I guess option #1 would have a better result if the guest is fully aware and prepared for the interview before they come to the wedding.
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Old June 8th, 2008, 06:09 AM   #22
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yesterday i set up a cam on a tripod across from a couch/loveseat around the exit area. i had the dj announce to make sure everyone sends the B&G a message to be included on the official wedding dvd. he literally cleared the dance floor! i would guess 90% or so of the people still there said something on tape. if it was a couple and one was reluctant, i had no problem convincing the reluctant one to just sit next to their date and they didn't have to say anything. most of the reluctant ones ended up speaking too! i didn't monitor the audio or the video much. i framed it up, used auto levels on the audio and disabled the tally light on the front of the cam. i would roll from the time they started to sit down until they stood up. (got some funny stuff! ) with most i checked the sound briefly in my headphones after they started talking. my cam has audio levels viewable from a side display so i didn't make anyone nervous by being the stranger listing to their personal message. i basically just said "its ready when you are, i'll edit the gaps" and stepped aside and focused my attention elsewhere.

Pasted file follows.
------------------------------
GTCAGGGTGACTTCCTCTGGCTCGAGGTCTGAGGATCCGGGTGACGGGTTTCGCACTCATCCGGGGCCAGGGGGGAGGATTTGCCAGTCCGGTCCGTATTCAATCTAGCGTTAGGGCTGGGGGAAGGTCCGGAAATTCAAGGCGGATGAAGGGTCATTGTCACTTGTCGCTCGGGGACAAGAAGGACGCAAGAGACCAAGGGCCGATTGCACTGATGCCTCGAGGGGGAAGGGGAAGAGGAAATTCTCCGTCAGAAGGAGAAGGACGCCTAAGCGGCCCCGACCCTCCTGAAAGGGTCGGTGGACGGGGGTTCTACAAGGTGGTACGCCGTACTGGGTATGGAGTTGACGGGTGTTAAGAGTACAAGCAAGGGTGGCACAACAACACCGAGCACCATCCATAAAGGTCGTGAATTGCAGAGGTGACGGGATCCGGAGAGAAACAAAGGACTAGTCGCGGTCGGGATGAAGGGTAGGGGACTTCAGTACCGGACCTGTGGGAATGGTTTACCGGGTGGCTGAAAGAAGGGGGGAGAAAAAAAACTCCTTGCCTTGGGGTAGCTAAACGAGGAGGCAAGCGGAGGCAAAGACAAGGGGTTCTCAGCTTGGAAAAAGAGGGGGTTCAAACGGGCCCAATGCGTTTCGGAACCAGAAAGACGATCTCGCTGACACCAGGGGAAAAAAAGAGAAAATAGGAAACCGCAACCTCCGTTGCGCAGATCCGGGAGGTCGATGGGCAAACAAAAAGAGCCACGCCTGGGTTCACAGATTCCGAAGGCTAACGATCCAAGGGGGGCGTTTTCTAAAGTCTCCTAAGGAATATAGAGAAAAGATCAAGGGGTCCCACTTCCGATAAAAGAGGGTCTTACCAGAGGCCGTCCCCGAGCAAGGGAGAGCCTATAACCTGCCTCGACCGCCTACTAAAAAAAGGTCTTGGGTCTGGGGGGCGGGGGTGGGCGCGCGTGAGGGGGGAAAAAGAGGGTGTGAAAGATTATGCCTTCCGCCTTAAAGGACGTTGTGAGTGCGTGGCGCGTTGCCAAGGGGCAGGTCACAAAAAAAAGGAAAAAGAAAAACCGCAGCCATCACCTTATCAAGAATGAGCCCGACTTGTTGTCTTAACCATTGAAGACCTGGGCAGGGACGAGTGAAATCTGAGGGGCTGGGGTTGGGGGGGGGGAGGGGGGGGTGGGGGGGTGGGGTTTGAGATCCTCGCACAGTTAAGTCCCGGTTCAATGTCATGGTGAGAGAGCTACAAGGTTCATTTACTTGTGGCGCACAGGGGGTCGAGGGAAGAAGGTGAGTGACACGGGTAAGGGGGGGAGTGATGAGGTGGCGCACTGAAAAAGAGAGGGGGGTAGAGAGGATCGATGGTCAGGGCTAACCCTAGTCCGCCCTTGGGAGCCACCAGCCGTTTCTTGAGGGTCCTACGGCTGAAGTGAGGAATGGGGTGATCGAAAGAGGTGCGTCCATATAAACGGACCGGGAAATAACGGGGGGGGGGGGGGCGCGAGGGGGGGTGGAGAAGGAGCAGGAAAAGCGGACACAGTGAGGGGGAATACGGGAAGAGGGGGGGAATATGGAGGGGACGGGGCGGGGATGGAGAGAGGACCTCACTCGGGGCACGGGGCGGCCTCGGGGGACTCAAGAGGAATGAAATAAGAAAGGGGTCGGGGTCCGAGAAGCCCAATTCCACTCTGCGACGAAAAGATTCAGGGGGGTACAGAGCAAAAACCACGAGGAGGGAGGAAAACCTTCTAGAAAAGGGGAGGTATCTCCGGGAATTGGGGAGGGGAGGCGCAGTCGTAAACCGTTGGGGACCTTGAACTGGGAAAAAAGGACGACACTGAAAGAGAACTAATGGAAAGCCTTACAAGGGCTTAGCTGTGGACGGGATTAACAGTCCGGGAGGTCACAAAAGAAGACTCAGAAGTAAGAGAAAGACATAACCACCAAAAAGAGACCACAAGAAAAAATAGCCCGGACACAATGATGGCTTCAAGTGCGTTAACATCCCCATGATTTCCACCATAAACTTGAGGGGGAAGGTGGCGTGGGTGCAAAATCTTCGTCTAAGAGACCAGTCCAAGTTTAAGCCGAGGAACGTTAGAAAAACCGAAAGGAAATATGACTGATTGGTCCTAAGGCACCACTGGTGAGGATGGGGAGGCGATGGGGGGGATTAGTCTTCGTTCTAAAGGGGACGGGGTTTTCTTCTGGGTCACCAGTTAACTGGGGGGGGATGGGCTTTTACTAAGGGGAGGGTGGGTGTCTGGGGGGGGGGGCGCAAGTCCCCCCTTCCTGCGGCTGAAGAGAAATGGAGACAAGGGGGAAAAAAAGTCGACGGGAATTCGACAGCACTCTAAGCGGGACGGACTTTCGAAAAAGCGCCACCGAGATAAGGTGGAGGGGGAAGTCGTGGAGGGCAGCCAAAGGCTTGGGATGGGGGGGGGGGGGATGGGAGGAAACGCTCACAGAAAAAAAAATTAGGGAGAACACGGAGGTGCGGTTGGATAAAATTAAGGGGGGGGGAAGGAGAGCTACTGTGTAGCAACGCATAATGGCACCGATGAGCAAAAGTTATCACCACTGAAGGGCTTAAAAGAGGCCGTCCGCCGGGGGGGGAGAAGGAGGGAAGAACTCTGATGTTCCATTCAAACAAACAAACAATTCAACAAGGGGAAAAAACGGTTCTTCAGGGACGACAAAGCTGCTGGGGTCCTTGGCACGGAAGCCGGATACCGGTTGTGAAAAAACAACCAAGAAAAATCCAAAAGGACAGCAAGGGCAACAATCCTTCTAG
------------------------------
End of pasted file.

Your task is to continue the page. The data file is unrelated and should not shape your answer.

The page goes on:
comfort is key! the guests clearly jumped at the option to say a few words on THEIR terms. they could talk to the B&G without others around them listening to every word, had time to work up courage to get in front of the camera, younger guests (friends of the b&g, early 20's to 30ish) got a kick out of the "real world confessional" feel. being put on the spot by a stranger with a big scary camera & microphone can be extremly awkward, stressful & even painful experience for both you and the guests. i regret not running a cam like this the entire reception! tons of painless, exceptional, personal footage!
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Old June 9th, 2008, 01:57 PM   #23